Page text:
In re Rumsey video

Annotate this Case
Download PDF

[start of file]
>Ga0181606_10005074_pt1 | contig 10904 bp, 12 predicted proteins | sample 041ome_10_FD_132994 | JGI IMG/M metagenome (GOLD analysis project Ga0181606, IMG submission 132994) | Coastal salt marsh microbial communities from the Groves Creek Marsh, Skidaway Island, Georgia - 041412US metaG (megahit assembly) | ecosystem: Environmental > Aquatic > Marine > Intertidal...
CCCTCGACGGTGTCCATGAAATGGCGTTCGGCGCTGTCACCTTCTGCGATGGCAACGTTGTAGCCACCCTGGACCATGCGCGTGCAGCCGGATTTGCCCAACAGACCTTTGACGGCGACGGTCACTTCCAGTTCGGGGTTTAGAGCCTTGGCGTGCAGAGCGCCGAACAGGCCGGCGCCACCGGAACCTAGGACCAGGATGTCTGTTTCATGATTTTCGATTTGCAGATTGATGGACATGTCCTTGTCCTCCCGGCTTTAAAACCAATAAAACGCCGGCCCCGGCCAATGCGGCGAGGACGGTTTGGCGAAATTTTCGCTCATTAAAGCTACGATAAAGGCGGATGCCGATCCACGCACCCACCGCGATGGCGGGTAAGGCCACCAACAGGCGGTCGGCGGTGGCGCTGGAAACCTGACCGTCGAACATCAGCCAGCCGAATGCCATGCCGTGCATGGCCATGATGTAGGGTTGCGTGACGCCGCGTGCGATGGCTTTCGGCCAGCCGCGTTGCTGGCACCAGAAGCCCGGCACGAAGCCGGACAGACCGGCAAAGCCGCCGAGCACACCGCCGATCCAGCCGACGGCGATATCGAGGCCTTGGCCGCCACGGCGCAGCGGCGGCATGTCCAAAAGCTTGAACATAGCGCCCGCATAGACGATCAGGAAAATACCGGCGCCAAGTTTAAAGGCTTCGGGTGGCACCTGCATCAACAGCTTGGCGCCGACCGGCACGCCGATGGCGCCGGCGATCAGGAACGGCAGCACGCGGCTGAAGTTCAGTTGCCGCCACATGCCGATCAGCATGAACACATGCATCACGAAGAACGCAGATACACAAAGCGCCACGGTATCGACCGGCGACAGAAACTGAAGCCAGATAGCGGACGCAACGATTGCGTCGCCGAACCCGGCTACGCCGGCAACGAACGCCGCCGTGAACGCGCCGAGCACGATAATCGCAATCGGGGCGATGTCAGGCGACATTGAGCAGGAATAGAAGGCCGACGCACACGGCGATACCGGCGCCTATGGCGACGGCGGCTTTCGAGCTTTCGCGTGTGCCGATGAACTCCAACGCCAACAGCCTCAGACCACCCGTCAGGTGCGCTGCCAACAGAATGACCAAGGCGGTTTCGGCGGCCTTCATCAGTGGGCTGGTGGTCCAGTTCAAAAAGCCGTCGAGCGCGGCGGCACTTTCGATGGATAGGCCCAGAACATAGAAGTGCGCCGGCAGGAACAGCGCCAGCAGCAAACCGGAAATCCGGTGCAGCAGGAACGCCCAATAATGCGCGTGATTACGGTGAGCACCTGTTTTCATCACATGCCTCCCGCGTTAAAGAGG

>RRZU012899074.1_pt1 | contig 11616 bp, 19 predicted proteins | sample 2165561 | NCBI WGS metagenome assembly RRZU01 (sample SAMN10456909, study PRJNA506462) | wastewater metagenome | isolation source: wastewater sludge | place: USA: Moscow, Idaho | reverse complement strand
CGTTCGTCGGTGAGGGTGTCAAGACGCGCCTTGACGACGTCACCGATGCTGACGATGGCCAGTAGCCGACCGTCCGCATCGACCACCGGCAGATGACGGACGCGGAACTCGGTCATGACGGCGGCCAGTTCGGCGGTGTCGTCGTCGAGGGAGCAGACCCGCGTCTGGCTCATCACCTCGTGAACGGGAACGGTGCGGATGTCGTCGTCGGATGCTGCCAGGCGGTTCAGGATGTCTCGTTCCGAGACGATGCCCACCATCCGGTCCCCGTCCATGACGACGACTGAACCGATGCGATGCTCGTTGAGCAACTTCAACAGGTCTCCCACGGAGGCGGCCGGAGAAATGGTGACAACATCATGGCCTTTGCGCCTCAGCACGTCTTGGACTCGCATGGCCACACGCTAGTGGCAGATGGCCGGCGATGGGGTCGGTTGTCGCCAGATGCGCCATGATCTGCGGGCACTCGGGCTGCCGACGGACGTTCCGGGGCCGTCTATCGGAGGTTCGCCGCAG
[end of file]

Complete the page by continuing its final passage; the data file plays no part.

IN THE SUPREME COURT OF THE STATE OF KANSAS No. 112,923 In the Matter of JAMES E. RUMSEY, Respondent. ORIGINAL PROCEEDING IN DISCIPLINE Original proceeding in discipline. Opinion filed February 27, 2015. Three-year suspension, which is stayed during a probationary period of 3 years. Alexander M. Walczak, Deputy Disciplinary Administrator, argued the cause, and Stanton A. Hazlett, Disciplinary Administrator, was with him on the formal complaint for the petitioner. Jerry K. Levy, of Law Offices of Jerry K. Levy, P.A., of Lawrence, argued the cause, and James E. Rumsey, respondent, argued the cause pro se. Per Curiam: This is an original proceeding in discipline filed by the office of the Disciplinary Administrator against the respondent, James E. Rumsey, of Lawrence, an attorney admitted to the practice of law in Kansas in 1972. On April 8, 2014, the office of the Disciplinary Administrator filed a formal complaint against the respondent alleging violations of the Kansas Rules of Professional Conduct (KRPC). On June 17, 2014, the respondent filed a motion to answer out of time, which was granted, and filed an answer on June 20, 2014. A hearing was held on the complaint before a panel of the Kansas Board for Discipline of Attorneys on October 1-2, 2014, where the respondent was personally present and was represented by counsel. The hearing panel determined that respondent violated KRPC 3.5(d) (2014 Kan. Ct. R. Annot. 1 626) (engaging in undignified or discourteous conduct degrading to a tribunal); 8.1(a) (2014 Kan. Ct. R. Annot. 670) (false statement in connection with disciplinary matter); 8.4(c) (2014 Kan. Ct. R. Annot. 680) (engaging in conduct involving misrepresentation); and 8.4(d) (2014 Kan. Ct. R. Annot. 680) (engaging in conduct prejudicial to the administration of justice). Upon conclusion of the hearing, the panel made the following findings of fact and conclusions of law, together with its recommendation to this court: "Findings of Fact .... "12. The Douglas County District Court appointed the Respondent to represent [R.C.] in a felony criminal case, case number 2012TR2231, before the Honorable Michael J. Malone. Kathleen M. Britton and Andrew D. Bauch, Douglas County Assistant District Attorneys were assigned to prosecute the case. "13. [R.C.] was charged with the offenses of felony driving under the influence and misdemeanor open container. "14. On September 19, 2012, the court conducted a preliminary hearing in [R.C.'s] case. "15. One of the witnesses who testified at the preliminary hearing was [S.R.]. At the time he testified, [S.R.] was a resident of the Lawrence, Kansas, area. "16. Sometime after the preliminary hearing, [S.R.] moved to the state of Pennsylvania. 2 "17. The Douglas County District Attorney's office initially intended to call [S.R.] as a witness at [R.C.'s] trial. In March 2013, a subpoena was issued by the Douglas County District Attorney's office to [S.R.] at his Pennsylvania address. "18. The trial of [R.C.] was scheduled to begin July 8, 2013, before Judge Malone. "19. Approximately one (1) week before the July 8, 2013, trial, Ms. Britton and Mr. Bauch decided not to call [S.R.] as a witness. [S.R.] was contacted and informed that he did not need to appear at the trial. "20. Neither Ms. Britton nor Mr. Bauch had any conversations with the Respondent prior to the trial about whether [S.R.] would be called as a witness. "21. The Respondent never inquired of Ms. Britton or Mr. Bauch as to whether [S.R.] would appear or not appear to testify at the trial. "22. The Respondent did not issue a subpoena to compel [S.R.]'s presence at "23. The [R.C.] trial commenced with jury selection on the morning of July 8, trial. 2013. The trial was recessed after jury selection until 3:00 p.m. that same day, in part, so that the Respondent could attend a doctor's appointment for a severely infected right big toe. "24. When the trial reconvened in the afternoon, the Respondent and the Assistant District Attorneys argued motions out of the presence of the jury. One of the issues was a Motion in Limine in which Ms. Britton contended that because [S.R.] would not be present as a live witness, the Respondent should be precluded from referring to or reading [S.R.]'s preliminary hearing testimony during the trial. 3 "25. The Respondent aggressively argued that [S.R.]'s testimony would be clearly exculpatory, and that he assumed [S.R.] would appear live at trial because he had been subpoenaed by the state. "26. The court ruled against the Respondent's position on the Motion in Limine and precluded [S.R.]'s preliminary hearing testimony from being offered by the Respondent. The Respondent was frustrated and angry at the court's decision, and he believed the prosecution had deliberately engaged in an obstructive tactic by making it appear that [S.R.] had been subpoenaed to appear at the trial, and then releasing him from his subpoena, without notifying the Respondent. "27. After counsel had argued their positions on the Motion in Limine, as the Respondent was returning to his seat at counsel table, the Respondent called Ms. Britton a 'dirty bitch.' The comment was heard by Ms. Britton, as well as other individuals in the courtroom who were seated behind the prosecutor's counsel table. Neither Judge Malone nor his court reporter heard the Respondent's comment. "28. Ms. Britton was surprised and offended by the Respondent's comment and asked to approach the bench to raise the issue with Judge Malone. Ms. Britton told Judge Malone that the Respondent had called her a 'bitch,' to which the Respondent indicated that he in fact had called her a 'dirty bitch.' The Respondent then apologized to Ms. Britton, although Ms. Britton did not initially believe the Respondent had apologized to her. However, Judge Malone confirmed that the Respondent had apologized. "29. On the following day of the trial, Judge Malone spoke to the Respondent concerning the Respondent's comment towards Ms. Britton. Judge Malone advised the Respondent that he should self-report the incident to the Office of the Disciplinary Administrator, or Judge Malone would report the incident. "30. On July 11, 2013, the Respondent, in a letter to the Disciplinary Administrator, reported his conduct during the Collins trial. 4 "31. On July 31, 2013, the Douglas County District Attorney filed a complaint against the Respondent for his conduct on July 8, 2013. "32. The Respondent's self-reported conduct and the complaint of the Douglas County District Attorney were docketed for investigation by the Office of the Disciplinary Administrator. Steven D. Ruse, attorney, conducted the investigation into the matters. At the time, the primary issues to be investigated were whether the Respondent's failure to have [S.R.] available to testify at [R.C.'s] trial, and the Respondent's comment to Ms. Britton were Kansas Rules of Professional Conduct (KRPC) violations. [Footnote: The failure by the Respondent to do what was necessary to have (S.R.) available at (R.C.'s) trial was alleged by the Disciplinary Administrator to be a violation of KRPC 1.1-Competence and KRPC 1.3-Diligence, because the Respondent consistently contended and argued that (S.R.)'s testimony was clearly exculpatory. During the hearing on the formal complaint, following the presentation of the Disciplinary Administrator's case, the hearing panel concluded that clear and convincing evidence had not been presented to establish that the Respondent violated KRPC 1.1 and KRPC 1.3. Accordingly, the hearing panel dismissed the allegations that the Respondent violated KRPC 1.1 and KRPC 1.3.] "33. In a letter, dated November 11, 2013, the Respondent submitted to the Disciplinary Administrator, a document entitled Addendum to Response to an earlier response to the complaint. The Respondent's Addendum to Response included as an exhibit, the Affidavit of [R.C.] (Affidavit). The Affidavit was procured by the Respondent for the purpose to show that [R.C.] was satisfied with the Respondent's representation of [R.C.] at his trial, apparently in response to the claims that the Respondent possibly violated KRPC 1.1 and KRPC 1.3. "34. The Respondent took the Affidavit he had prepared to [R.C.'s] home, where [R.C.] signed the Affidavit, on November 16, 2013. The Affidavit was not signed in the presence of a notary public. 5 "35. The Affidavit represents it was signed by [R.C.], under oath, in the presence of a notary public, April C. Oakes, the Respondent's secretary, on November 18, 2013. "36. On November 18, 2013, Ms. Oakes notarized [R.C.'s] signature on the Affidavit. Ms. Oakes knew that [R.C.] neither signed the Affidavit in her presence nor did she have any personal knowledge whether [R.C.] swore to the accuracy of the Affidavit's contents. Ms. Oakes did recognize [R.C.'s] signature. "37. The Respondent admitted that the Affidavit was not signed in the presence of a notary public, but the Respondent indicated that he did not know that having the Affidavit subsequently notarized by Ms. Oakes was improper. The Respondent also indicated he did not intend to deceive anyone with submission of the Affidavit to the Disciplinary Administrator. The Respondent characterized his conduct as negligence. "38. Ms. Oakes indicated she knew notarizing [R.C.'s] signature in the manner she did violated the laws pertaining to notaries. She further indicated it was not the first time she had notarized a signature in that manner, while employed by the Respondent. She also testified that the Respondent did not directly tell her to notarize the Affidavit. "39. The actual contents of the Affidavit became immaterial as the Affidavit's content went to the Respondent's competence at the time of [R.C.'s] trial, and since the allegations that the Respondent violated KRPC 1.1 and KRPC 1.3 were dismissed, the accuracy of the Affidavit is no longer material. "Conclusions of Law "40. Based upon the findings of fact, the hearing panel concludes as a matter of law that the Respondent violated KRPC 3.5(d), KRPC 8.1(a), KRPC 8.4(c), and KRPC 8.4(d), as detailed below. The Respondent stipulated to violations of KRPC 3.5(d), KRPC 6 8.1(a) and KRPC 8.4(c). (The Respondent's stipulation to a violation of KRPC 8.4[c] is only to engaging in conduct involving misrepresentation.) "KRPC 3.5(d) "41. 'A lawyer shall not . . . engage in undignified or discourteous conduct degrading to a tribunal.' "The Respondent engaged in undignified or discourteous conduct degrading to the court and the legal system when he referred to opposing counsel on July 8, 2013, in an offensive and unprofessional manner. The Respondent candidly admitted his conduct almost immediately after he made the comment to Ms. Britton. Clearly, such a comment has no place in judicial proceedings. When Ms. Britton testified at the hearing, she was still visibly upset by the comment. It is interesting to note, that during cross-examination, the Disciplinary Administrator questioned two of the Respondent's witnesses, Douglas County District Court Judge Paula B. Martin and Sherri E. Loveland, attorney, Lawrence, Kansas, about similar conduct by the Respondent towards them. Judge Martin testified that in approximately 1981, the Respondent called her a 'bitch' when she was in a trial as opposing counsel. Ms. Loveland testified that approximately 30 years prior, the Respondent had called her a 'fucking bitch' during a court proceeding. While both of the incidents testified to by Judge Martin and Ms. Loveland are very remote in time to the incident which occurred in July 2013, it does reveal that the Respondent has a history of this type of conduct. The hearing panel therefore concludes that the Respondent violated KRPC 3.5(d). "KRPC 8.1 "42. 'An applicant for admission to the bar, or a lawyer in connection with a bar admission application or in connection with a disciplinary matter, shall not: (a) knowingly make a false statement of material fact.' "The Respondent stipulated to a violation of KRPC 8.1(a) as a result of his conduct in submitting the Affidavit of [R.C.] to the Disciplinary Administrator in this 7 case, which he knew was not properly notarized, nor did [R.C.] sign the Affidavit after taking an oath. The notarizing of the Affidavit was in violation of K.S.A. 53-503. The hearing panel therefore concludes that the Respondent violated KRPC 8.1(a). "KRPC 8.4(c) "43. 'It is professional misconduct for a lawyer to . . . engage in conduct involving dishonesty, fraud, deceit or misrepresentation.' "The Respondent stipulated to a violation of KRPC 8.4(c) through a misrepresentation that the Affidavit of [R.C.] had been signed in front of a notary public and that [R.C.] had taken an oath prior to signing the Affidavit. The hearing panel concludes that the Respondent violated KRPC 8.4(c). "KRPC 8.4(d) "44. 'It is professional misconduct for a lawyer to . . . engage in conduct that is prejudicial to the administration of justice.' "The Respondent engaged in conduct that was prejudicial to the administration of justice through his conduct towards Ms. Britton. Not only did Ms. Britton hear the comment, but one witness for the Disciplinary Administrator, Caroline Gurney, an intern in the Douglas County District Attorney's office at the time of the trial on July 8, 2013, heard the Respondent's comment. Ms. Gurney testified that she found the comment to be outrageous. Ms. Britton also testified that the property owner victim in the [R.C.] trial heard Respondent's comment and that he was so offended he left the trial. Judge Malone testified at the hearing that had he actually heard the Respondent make the comment, he would have found the Respondent in contempt. The hearing panel concludes that the Respondent violated KRPC 8.4(d). [See, In re Chavez, 292 Kan. 45, 251 P.3d 628 (2011); In re Rathbun, 285 Kan. 137, 169 P.3d 329 (2007).] 8 "American Bar Association Standards for Imposing Lawyer Sanctions "45. In making this recommendation for discipline, the hearing panel considered the factors outlined by the American Bar Association in its Standards for Imposing Lawyer Sanctions (Standards). Pursuant to Standard 3, the factors to be considered are the duty violated, the lawyer's mental state, the potential or actual injury caused by the lawyer's misconduct, and the existence of aggravating or mitigating factors. "46. Duty Violated. The Respondent violated his duty to the legal system as a result of his conduct towards Ms. Britton. The Respondent also violated his duty to the legal profession and the public as a result of submitting an improperly notarized and sworn affidavit to the Disciplinary Administrator. "47. Mental State. The Respondent knowingly violated his duty. It should be noted that the Respondent testified that he did not know having the Affidavit of [R.C.] notarized in the manner it was notarized, was improper, but he testified that he knowingly asked [R.C.] to sign the Affidavit and he knowingly submitted it to his secretary for her signature, aware that she had not seen [R.C.] sign the Affidavit. "48. Injury. As a result of the Respondent's misconduct, the Respondent caused actual injury to the legal system and the legal profession. "49. Aggravating or Mitigating Factors. Aggravating circumstances are any considerations or factors that may justify an increase in the degree of discipline to be imposed. In reaching its recommendation for discipline, the hearing panel found the following aggravating factors present: "50. Prior Disciplinary Offenses. The Respondent had been disciplined on six (6) prior occasions. Discipline in 1977, 1994, 1999, 2000, and 2001 resulted in informal admonitions from the Disciplinary Administrator's office. Discipline in 2003, the most recent in time, resulted in the Respondent being suspended for one (1) year. The hearing panel finds that the disciplines imposed in 1977, 1994, and 1999 are remote in time to the 9 current matter. The disciplines imposed in 2000, 2001, and 2003 are more relevant, especially the one (1) year suspension imposed by the Supreme Court in 2003. "51. Multiple Offenses. The Respondent violated four (4) rules of the Kansas Rules of Professional Conduct. Therefore, the hearing panel concludes that the Respondent committed multiple offenses. "52. Submission of False Evidence, False Statements, or Other Deceptive Practices during the Disciplinary Process. The Respondent admitted to submitting the Affidavit of [R.C.] that falsely attested that it was signed and sworn in front of a notary. However, the hearing panel does not believe that the Affidavit was offered to mislead or deceive the Disciplinary Administrator or the hearing panel. "53. Substantial Experience in the Practice of Law. At the time the KRPC violations occurred, the Respondent had been practicing law for approximately forty-one (41) years. Therefore, the hearing panel finds that the Respondent had substantial experience in the practice of law. "54. Mitigating circumstances are any considerations or factors that may justify a reduction in the degree of discipline to be imposed. In reaching its recommendation for discipline, the hearing panel found the following mitigating circumstances present: "55. Absence of a Dishonest or Selfish Motive. The Respondent's misconduct does not appear to have been motivated by dishonesty or selfishness. "56. Personal or Emotional Problems if Such Misfortunes Have Contributed to Violations of the Kansas Rules of Professional Conduct. The Respondent testified that on the day [R.C.'s] trial began, July 8, 2013, he was experiencing severe, almost debilitating pain in his right big toe. As a result of a delay in seeking medical attention for a blister on the toe, the Respondent had developed a very serious medical condition that ultimately resulted in rather significant treatment after July 8, 2013. The Respondent had received information from his doctor prior to the incident on July 8, 2013, that treatment 10 for the toe condition might include amputation. Dr. Shaffia Laue, a psychiatrist, testified on behalf of the Respondent that most people would have called the court the day of the trial on July 8, 2013, and indicated that they could not attend the trial because of the pain in the toe. Dr. Laue further testified that in her opinion, the comment the Respondent made to Ms. Britton was a result of his medical condition, the pain in his toe, and the frustration that he just experienced with the judge ruling against allowing the preliminary hearing testimony of [S.R.] during the trial. The Respondent testified that the information that he had just received about the possibility of having his toe amputated was frightening to him, and that anxiety, together with the pain, led to his comment to Ms. Britton. Accordingly, the hearing panel finds that the Respondent's mental and physical issues contributed to his misconduct on July 8, 2013, although the medical condition related to the Respondent's toe does not in any manner excuse or justify his conduct towards Ms. Britton. "57. Timely Good Faith Effort to Make Restitution or to Rectify Consequences of Misconduct. The Respondent timely admitted his inappropriate comment to Judge Malone, and contemporaneously apologized to Ms. Britton. After hearing Ms. Britton testify at the present hearing about how upset she was and still is over the Respondent's comment, the Respondent stated he would apologize again to her, 'today, and if not today, tomorrow.' (The hearing panel believes an apology from the Respondent to Ms. Britton would be appropriate.) "58. The Present and Past Attitude of the Attorney as Shown by His or Her Cooperation During the Hearing and His or Her Full and Free Acknowledgment of the Transgressions. The Respondent cooperated during the hearing and fully and freely acknowledged his misconduct. "59. Previous Good Character and Reputation in the Community Including Any Letters from Clients, Friends, and Lawyers in Support of the Character and General Reputation of the Attorney. The Respondent offered several witnesses, including Judge Malone, Judge Martin, Michael Clark, attorney, and David R. Mouille, clinical psychologist, that the Respondent was an excellent attorney in the area of criminal law, and mental health issues as they relate to criminal defense practice. Judge Malone 11 testified that it would be a loss to not have the Respondent as court appointed counsel in serious felony cases in Douglas County. Judge Martin also testified that the Respondent respects the court and the legal system, and that he was very thorough in his representation of criminal defendants. "60. Remorse. At the hearing on the formal complaint, the Respondent expressed remorse for his conduct, and indicated that he deeply regretted what had happened. "61. Remoteness of Prior Offenses. The hearing panel finds that the discipline imposed in 1977, 1994, and 1999 are remote in time. "62. In addition to the above-cited factors, the hearing panel has thoroughly examined and considered the following Standards: '5.13 Reprimand is generally appropriate when a lawyer knowingly engages in any other conduct that involves dishonesty, fraud, deceit, or misrepresentation and that adversely reflects on the lawyer's fitness to practice law. '6.12 Suspension is generally appropriate when a lawyer knows that false statements or documents are being submitted to the court or that material information is improperly being withheld, and takes no remedial action, and causes injury or potential injury to a party to the legal proceeding, or causes an adverse or potentially adverse effect on the legal proceeding. '6.13 Reprimand is generally appropriate when a lawyer is negligent either in determining whether statements or documents are false or in taking remedial action when material information is being withheld, and causes injury or potential injury to a party to the legal proceeding, or causes an adverse or potentially adverse effect on the legal proceeding. 12 '6.14 Admonition is generally appropriate when a lawyer engages in an isolated instance of neglect in determining whether submitted statements or documents are false or in failing to disclose material information upon learning of its falsity, and causes little or no actual or potential injury to a party, or causes little or no adverse or potentially adverse effect on the legal proceedings. '7.3 Reprimand is generally appropriate when a lawyer negligently engages in conduct that is a violation of a duty owed as a professional, and causes injury or potential injury to a client, the public, or the legal system.' "Recommendation "63. The Disciplinary Administrator recommended that the Respondent be suspended for a period of two (2) years. The Disciplinary Administrator indicated that the Respondent needed a 'period of time to reflect upon his conduct.' The Disciplinary Administrator also argued that the Respondent engaged in deceitful conduct. The Respondent recommended published censure. "64. Based upon the standards listed above, it appears to the hearing panel that the Respondent should be disciplined by published censure. However, the hearing panel is very concerned about the Respondent's prior disciplinary history. Before the present case, the Respondent had six (6) previous disciplinary offenses, the most recent being in 2003 which involved fourteen (14) violations of the KRPC. The Supreme Court noted in the Respondent's 2003 disciplinary case, the following: 'We are particularly concerned about Rumsey's baffling inability to comprehend and follow the KRPC Rules or his shocking indifference to them as shown by his repeated violations. After five prior admonitions and 25 years of practice, one would think that Rumsey could figure out how to operate within the KRPC. On the contrary, Rumsey has 13 demonstrated his inability or indifference by not only repeating his violations, but by escalating, rather than diminishing, the number of violations. We agree with Chairman Ridenour when he stated that Rumsey is a "loose cannon" who "alternately ignores and then pushes around his clients, commingles clients' funds with his own, and fails to advise clients when he has terminated his representation of them." We believe that any form of discipline short of a suspension would be as ineffective as the previous discipline Rumsey has received.' [In re Rumsey, 276 Kan. 65, 77, 71 P.3d 1150 (2003).] "The hearing panel is not sure the Respondent has yet figured out how to operate within the KRPC. Some of the previous disciplinary cases involve the same violations of the KRPC that are present in the current case. In fact, the Respondent's first disciplinary case in 1977 involved a violation of KRPC 3.5(d) when he called a party an inappropriate name during a court proceeding. All indications are that the Respondent is a talented criminal defense attorney who provides a valuable service to the district courts in and around Douglas County, Kansas. While the Respondent has characterized his conduct as a breach of civility when dealing with opposing counsel, it certainly appears to the hearing panel that the Respondent still has difficulty practicing law within the rules and professional standards of the KRPC. Notwithstanding the prior KRPC transgressions of the Respondent, based upon testimony offered at the hearing that the Respondent's conduct has significantly improved since his one (1) year suspension in 2003, and based upon the findings of fact, conclusions of law, and the Standards listed above, the hearing panel unanimously recommends that the Respondent be disciplined by published censure. The hearing panel further recommends that the censure be published in the official Kansas Reports. "65. Costs are assessed against the Respondent in an amount to be certified by the Office of the Disciplinary Administrator." 14 DISCUSSION In a disciplinary proceeding, this court considers the evidence, the findings of the disciplinary panel, and the arguments of the parties and determines whether violations of KRPC exist and, if they do, what discipline should be imposed. Attorney misconduct must be established by clear and convincing evidence. In re Foster, 292 Kan. 940, 945, 258 P.3d 375 (2011); see Supreme Court Rule 211(f) (2014 Kan. Ct. R. Annot. 363). Clear and convincing evidence is "'evidence that causes the factfinder to believe that "the truth of the facts asserted is highly probable."'" In re Lober, 288 Kan. 498, 505, 204 P.3d 610 (2009) (quoting In re Dennis, 286 Kan. 708, 725, 188 P.3d 1 [2008]). Respondent was given adequate notice of the formal complaint, and his request to file an answer out of time was granted. Additionally, he received adequate notice of the hearing before the panel and the hearing before this court. The respondent did not file exceptions to the hearing panel's final hearing reports. As such, the findings of fact are deemed admitted. Supreme Court Rule 212(c) and (d) (2014 Kan. Ct. R. Annot. 383). The evidence before the hearing panel establishes by clear and convincing evidence the charged misconduct violated KRPC 3.5(d) (2014 Kan. Ct. R. Annot. 626) (engaging in undignified or discourteous conduct degrading to a tribunal); 8.1(a) (2014 Kan. Ct. R. Annot. 670) (false statement in connection with disciplinary matter); 8.4(c) (2014 Kan. Ct. R. Annot. 680) (engaging in conduct involving misrepresentation); and 8.4(d) (2014 Kan. Ct. R. Annot. 680) (engaging in conduct prejudicial to the administration of justice). And the evidence supports the panel's conclusions of law. We adopt the panel's conclusions. 15 At the hearing before this court, at which the respondent appeared, the office of the Disciplinary Administrator recommended that the respondent be suspended for a period of 1 year. The respondent recommended published censure. The hearing panel also recommended published censure. This court is not bound by the recommendations of the Disciplinary Administrator or the hearing panel. In re Mintz, 298 Kan. 897, 911-12, 317 P.3d 756 (2014). The court bases each disciplinary sanction on the specific facts and circumstances of the violations and aggravating and mitigating circumstances presented in the case. 298 Kan. at 912. While prior cases may have some bearing on the sanctions that the court elects to impose, those prior cases must give way to consideration of the unique circumstances that each individual case presents. In re Busch, 287 Kan. 80, 86-87, 194 P.3d 12 (2008). This court concerns itself less with the sanctions that were appropriate in other cases and more with which discipline is appropriate under the facts of the case before us. In re Dennis, 286 Kan. at 738. Here, respondent stipulated that he had committed a misrepresentation relating to evidence he presented in his disciplinary proceeding. Any misrepresentation by an attorney—indeed, any act negatively reflecting on the veracity of an attorney—raises grave concerns. Importantly, those concerns are heightened when the misrepresentation relates to evidence in a judicial or administrative proceeding. Respondent also admitted to undignified and discourteous conduct degrading to a tribunal, and this discourteous act echoed similar conduct for which he had been previously disciplined. Yet, respondent suggests a published censure will cause him to reform. Sadly, respondent's actions speak louder than his words. After all, he stands before this court for violating the KRPC's fundamental principles—veracity and professionalism—despite having been disciplined by this court on six prior occasions. As the hearing panel noted: "Respondent still has difficulty practicing law within the rules and professional standards of the KRPC." Under 16 those circumstances, we cannot accept published censure as an appropriate discipline. Respondent's disciplinary history suggests the need for a harsher punishment. While the Disciplinary Administrator's proposal of a 1-year suspension is certainly more severe, it seems to fall short of ensuring long-term compliance with the KRPC. History certainly indicates a suspension would have an impact, given that the hearing panel cited evidence suggesting that respondent's 1-year suspension in 2003 led to "significantly improved" conduct. Yet, while respondent apparently took several steps toward the destination of professionalism, the current complaints demonstrate he either made a U-turn or, at least, a wrong turn on his journey. It seems respondent needs a constant reminder—turn-by-turn navigation—to ensure that he stays on his path and reaches his destination. Simply suspending respondent and allowing his reinstatement in 1 year would not assure that he receives that needed guidance. The best navigation system available in our disciplinary system is probation. Probation could provide respondent with a practice supervisor who could remind him of the correct path, discuss situations, and help plot the turns that lead to, and not away from, the destination. Additionally, a mental health therapist, such as the one with whom respondent has consulted, could provide guidance on dealing with stressful situations; not only could a therapist serve as a guide, he or she would hopefully help instill mechanisms for selfcontrol. We typically consider probation only when a probation plan has been timely filed with the hearing panel and there has been full compliance with Supreme Court Rule 211(g) (2014 Kan. Ct. R. Annot. 363). While we rarely, if ever, allow a respondent to ask for suspension of those requirements, we have on occasion adopted probation sua sponte when we believe it best accomplishes retributive and rehabilitative goals commensurate with the violations and a respondent's disciplinary history. See Supreme Court Rule 203(a)(5) (2014 Kan. Ct. R. Annot. 307) ("Misconduct shall be grounds for . . . [a]ny 17 other form of discipline or conditions . . . , whether or not recommended by a hearing panel, which the Supreme Court deems appropriate."). We see this as such a situation. Thus, instead of adopting the discipline suggested by respondent or the Disciplinary Administrator, a majority of the court elects to impose a 3-year suspension. However, we elect to stay imposition of that discipline and place respondent on probation for a 3-year period from the date a probation order is entered by this court. A minority of the court would impose a harsher discipline in light of the violation of KRPC 8.4(c) (engaging in conduct involving misrepresentation) and respondent's prior disciplinary history. Detailing a probation plan in this opinion is hampered by the lack of compliance with Rule 211(g), however. We, therefore, order respondent to submit a plan of probation to the Disciplinary Administrator within 14 days of the filing of this decision. The plan must include, at a minimum, mental health therapy, some level of practice supervision, and a requirement to immediately self report any violation of the KRPC. If the parties cannot agree on a probation plan within 30 days of the filing of this decision, both parties must submit a proposal to the court. If the parties agree, they may jointly submit a proposed order of probation or simply indicate their agreement with the other party's proposal. CONCLUSION AND DISCIPLINE IT IS THEREFORE ORDERED that James E. Rumsey be suspended from the practice of law in the state of Kansas, in accordance with Supreme Court Rule 203(a)(2) and (5), for a 3-year period, but imposition of that discipline shall be stayed and respondent placed on probation for a 3-year period from the date on which an order of probation is filed. 18 IT IS FURTHER ORDERED that if James E. Rumsey engages in further misconduct during his probationary period, a show cause order shall issue and this court may immediately suspend him from the practice of law pending further formal proceedings. IT IS FURTHER ORDERED that the costs of these proceedings be assessed to the respondent and that this opinion be published in the official Kansas Reports. 19